California investigates: Are gas prices being manipulated?

Timothy O'Connor

You can’t turn on a TV or radio in California these days without hearing the oil companies and their industry associations complaining that the state can’t afford to move to cleaner fuels.

Their prediction: Cutting pollution from the transportation sector will drive up gasoline prices at a time when consumers can least afford it.   

What the oil industry’s $56-million political campaign and even wider-reaching ad campaign don’t say is that if gas prices do go up this year, it will likely be the oil industry—not clean energy—that’s to blame.

A price game called rockets and feathers

Since 2005, the price of gas in California has fluctuated by an average of $1.16 per gallon, while diesel has fluctuated by $1.01. Year after year, prices at the pump shoot up – yielding significant additional profits for fuel suppliers – then casually drift down back to a point higher than where they started.

The phenomenon is so well known that industry insiders call it rockets and feathers – and it extends beyond California. Prices jump up and down in most states.

The oil companies say they don’t cause these fluctuations, but the problem is so severe that California Gov. Jerry Brown and the state legislature just gave the California Energy Commission $330,000 to investigate and prevent gas price fixing and market manipulation by the industry.

It makes California the first state in the nation to provide dedicated resources to look into gasoline price swings in an effort to protect its consumers.

So where exactly lies the problem?

Market domination can lead to price manipulation

Transportation fuel is a concentrated market where a handful of suppliers control a product everyone has to have.  Small and large businesses, commuters, soccer moms, motorcycle clubs – pretty much everyone – needs the gas and diesel supplied in California by just 22 companies.

Six of these companies – Chevron, Tesoro, BP, Phillips 66, Valero and Shell – control 90 percent of the total supply. And since the early 2000’s, government officials have recognized that this concentrated, opaque market is a problem.

Growing concern

A decade ago, California’s then-Attorney General Bill Lockyer called on policymakers to begin taking the steps necessary to increase competitiveness, supplies and fuel conservation…and to reduce California’s petroleum dependence through increased fuel economy and non-gasoline based technology.”

Eight years later, U.S. senators from California, Washington and Oregon sent a letter to U.S. Attorney General Eric Holder requesting an investigation into oil company market manipulation and price fixing.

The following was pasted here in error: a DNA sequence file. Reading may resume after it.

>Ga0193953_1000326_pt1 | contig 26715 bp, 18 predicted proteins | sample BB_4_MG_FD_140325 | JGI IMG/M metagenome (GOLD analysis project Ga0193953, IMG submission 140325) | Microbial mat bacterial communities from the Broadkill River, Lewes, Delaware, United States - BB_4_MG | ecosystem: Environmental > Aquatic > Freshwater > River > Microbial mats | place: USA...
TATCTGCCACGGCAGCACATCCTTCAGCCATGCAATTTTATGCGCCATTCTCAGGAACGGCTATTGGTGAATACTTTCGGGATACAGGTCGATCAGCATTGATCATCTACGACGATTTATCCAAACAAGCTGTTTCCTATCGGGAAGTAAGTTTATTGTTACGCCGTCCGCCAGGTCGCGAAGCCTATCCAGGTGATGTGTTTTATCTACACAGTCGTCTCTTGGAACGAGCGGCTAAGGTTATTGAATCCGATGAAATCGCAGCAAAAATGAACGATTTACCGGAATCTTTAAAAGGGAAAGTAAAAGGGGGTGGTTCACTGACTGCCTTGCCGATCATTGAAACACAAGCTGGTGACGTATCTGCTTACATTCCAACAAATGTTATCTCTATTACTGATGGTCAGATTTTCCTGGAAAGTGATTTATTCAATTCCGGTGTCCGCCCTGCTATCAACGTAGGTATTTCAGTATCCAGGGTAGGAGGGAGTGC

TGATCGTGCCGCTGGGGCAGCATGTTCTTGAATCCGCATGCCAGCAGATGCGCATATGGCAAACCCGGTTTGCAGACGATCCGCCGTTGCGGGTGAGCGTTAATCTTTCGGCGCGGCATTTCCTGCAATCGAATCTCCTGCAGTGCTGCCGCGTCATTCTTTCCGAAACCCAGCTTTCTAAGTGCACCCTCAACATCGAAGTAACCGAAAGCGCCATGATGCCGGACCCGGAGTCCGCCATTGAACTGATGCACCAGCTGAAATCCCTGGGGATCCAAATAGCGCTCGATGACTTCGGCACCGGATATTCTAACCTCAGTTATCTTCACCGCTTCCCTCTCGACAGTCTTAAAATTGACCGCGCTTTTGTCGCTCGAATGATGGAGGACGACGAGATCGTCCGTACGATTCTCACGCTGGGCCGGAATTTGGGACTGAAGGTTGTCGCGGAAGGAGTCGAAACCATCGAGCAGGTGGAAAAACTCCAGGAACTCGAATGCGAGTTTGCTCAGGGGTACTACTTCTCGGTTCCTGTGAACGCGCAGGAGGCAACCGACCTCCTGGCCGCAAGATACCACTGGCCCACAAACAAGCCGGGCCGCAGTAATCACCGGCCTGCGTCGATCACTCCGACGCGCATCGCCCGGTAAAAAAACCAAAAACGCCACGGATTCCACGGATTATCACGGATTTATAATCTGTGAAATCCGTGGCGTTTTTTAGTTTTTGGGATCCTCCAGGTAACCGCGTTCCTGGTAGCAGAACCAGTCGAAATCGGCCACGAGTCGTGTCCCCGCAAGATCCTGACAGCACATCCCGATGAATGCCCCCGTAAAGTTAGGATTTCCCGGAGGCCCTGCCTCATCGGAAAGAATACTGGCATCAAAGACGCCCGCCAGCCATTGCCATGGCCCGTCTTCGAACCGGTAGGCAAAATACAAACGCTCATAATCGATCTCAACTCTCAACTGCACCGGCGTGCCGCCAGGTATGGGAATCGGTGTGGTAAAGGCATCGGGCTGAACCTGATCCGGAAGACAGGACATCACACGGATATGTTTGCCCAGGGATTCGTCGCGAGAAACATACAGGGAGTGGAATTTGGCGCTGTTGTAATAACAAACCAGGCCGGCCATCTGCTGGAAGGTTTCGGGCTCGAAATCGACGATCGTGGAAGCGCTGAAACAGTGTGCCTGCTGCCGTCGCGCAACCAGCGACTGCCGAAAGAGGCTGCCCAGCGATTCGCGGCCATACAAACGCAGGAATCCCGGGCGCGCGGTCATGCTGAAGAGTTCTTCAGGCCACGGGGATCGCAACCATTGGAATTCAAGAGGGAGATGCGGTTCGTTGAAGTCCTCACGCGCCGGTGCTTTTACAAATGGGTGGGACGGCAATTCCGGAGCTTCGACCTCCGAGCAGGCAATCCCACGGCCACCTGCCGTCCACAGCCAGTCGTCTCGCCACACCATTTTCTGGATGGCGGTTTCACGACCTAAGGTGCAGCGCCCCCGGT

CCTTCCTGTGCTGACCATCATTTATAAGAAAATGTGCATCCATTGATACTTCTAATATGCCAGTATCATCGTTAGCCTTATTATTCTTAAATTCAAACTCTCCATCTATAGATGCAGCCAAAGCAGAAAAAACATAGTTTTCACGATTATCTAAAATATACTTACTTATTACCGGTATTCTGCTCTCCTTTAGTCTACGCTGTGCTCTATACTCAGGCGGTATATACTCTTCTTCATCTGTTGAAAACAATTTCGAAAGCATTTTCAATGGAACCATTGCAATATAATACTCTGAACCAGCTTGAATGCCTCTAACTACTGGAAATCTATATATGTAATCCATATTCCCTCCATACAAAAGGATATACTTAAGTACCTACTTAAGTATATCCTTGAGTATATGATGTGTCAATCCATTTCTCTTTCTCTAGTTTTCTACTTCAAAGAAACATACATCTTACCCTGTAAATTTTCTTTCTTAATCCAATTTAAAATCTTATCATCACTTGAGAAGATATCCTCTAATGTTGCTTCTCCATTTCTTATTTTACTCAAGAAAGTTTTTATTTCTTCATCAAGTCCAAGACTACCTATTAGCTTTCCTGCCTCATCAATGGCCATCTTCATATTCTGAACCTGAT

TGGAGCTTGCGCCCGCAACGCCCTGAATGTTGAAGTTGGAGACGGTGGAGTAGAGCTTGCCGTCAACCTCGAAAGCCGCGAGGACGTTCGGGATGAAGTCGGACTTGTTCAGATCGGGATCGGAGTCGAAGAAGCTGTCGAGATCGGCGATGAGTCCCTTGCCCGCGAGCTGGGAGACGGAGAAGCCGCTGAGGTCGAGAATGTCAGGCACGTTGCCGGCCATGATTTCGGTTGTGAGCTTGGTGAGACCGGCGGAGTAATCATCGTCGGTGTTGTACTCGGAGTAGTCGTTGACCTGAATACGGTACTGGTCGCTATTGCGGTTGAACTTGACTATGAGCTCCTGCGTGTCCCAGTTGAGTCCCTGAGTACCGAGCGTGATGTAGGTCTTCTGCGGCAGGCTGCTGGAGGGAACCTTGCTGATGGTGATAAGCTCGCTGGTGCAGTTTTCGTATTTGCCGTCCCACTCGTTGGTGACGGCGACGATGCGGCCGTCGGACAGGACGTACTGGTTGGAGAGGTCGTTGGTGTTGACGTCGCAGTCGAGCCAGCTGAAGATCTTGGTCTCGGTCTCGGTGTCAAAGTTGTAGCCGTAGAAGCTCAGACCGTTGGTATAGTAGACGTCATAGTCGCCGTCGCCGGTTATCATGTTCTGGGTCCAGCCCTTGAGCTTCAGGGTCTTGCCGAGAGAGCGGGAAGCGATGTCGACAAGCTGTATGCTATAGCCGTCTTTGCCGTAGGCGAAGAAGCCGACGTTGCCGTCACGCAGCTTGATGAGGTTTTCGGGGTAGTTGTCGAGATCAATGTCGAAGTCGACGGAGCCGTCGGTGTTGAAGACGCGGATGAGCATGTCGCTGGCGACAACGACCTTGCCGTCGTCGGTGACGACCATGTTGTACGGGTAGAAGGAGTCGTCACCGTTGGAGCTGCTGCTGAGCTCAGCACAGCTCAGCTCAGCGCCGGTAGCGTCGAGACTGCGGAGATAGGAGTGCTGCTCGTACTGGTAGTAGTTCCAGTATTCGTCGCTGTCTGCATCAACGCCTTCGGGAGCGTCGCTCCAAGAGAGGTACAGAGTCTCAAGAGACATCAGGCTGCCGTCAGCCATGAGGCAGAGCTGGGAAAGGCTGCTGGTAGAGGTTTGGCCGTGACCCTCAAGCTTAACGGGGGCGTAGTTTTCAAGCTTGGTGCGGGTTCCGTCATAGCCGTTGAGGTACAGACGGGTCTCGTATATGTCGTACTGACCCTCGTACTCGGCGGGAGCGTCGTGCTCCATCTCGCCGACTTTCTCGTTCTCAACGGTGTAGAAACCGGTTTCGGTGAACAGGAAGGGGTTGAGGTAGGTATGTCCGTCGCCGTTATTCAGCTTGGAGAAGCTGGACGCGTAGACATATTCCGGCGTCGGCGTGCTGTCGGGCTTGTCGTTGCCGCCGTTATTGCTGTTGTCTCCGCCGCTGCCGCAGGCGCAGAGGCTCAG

Citing analysis produced by McCullough Research, the lawmakers observed that refinery shutdown reports were inconsistent with production data. McCullough found that price increases generated an estimated $25 million per day in windfall profits for the oil companies.

Today, California is taking action, and you can be sure industry and policymakers in other states are watching to see what happens next.

The answer: Cleaner and more diverse fuels

California still has the worst air quality in the nation, and spends over $30 billion per year on gas and diesel from imported oil. No wonder more than 70 percent of Californians support the state’s clean fuel policies.

Yet the oil companies, led by Chevron, Tesoro and Valero are doing everything they can to kill measures under the state’s Global Warming Solutions Act of 2006 – common-sense solutions that clean up the air and accelerate home-grown alternative fuels that break the state’s dependence on gasoline and diesel.

This year, Environmental Defense Fund teamed up with nation-leading economists who focus on fuel market dynamics to describe some of the benefits of California fuel policies. We found, among other things, that price volatilities would likely be reduced in the long-run if the state’s fuel mix became more diverse.

As California implements its new state budget, hires new experts and uses it’s law enforcement tools to look into the true causes of market fluctuations, the benefits of California clean fuel policies will become even more clear.

Maybe then, the oil industry’s blame game may be shut down, once and for all.

Best of all, the popular new policies that will lead California to cleaner, cheaper fuel will be strengthened and preserved – while helping to steer the rest of the nation in the right direction.

 This blog post was adapted from an original text published on EDF’s California Dream 2.0 blog.

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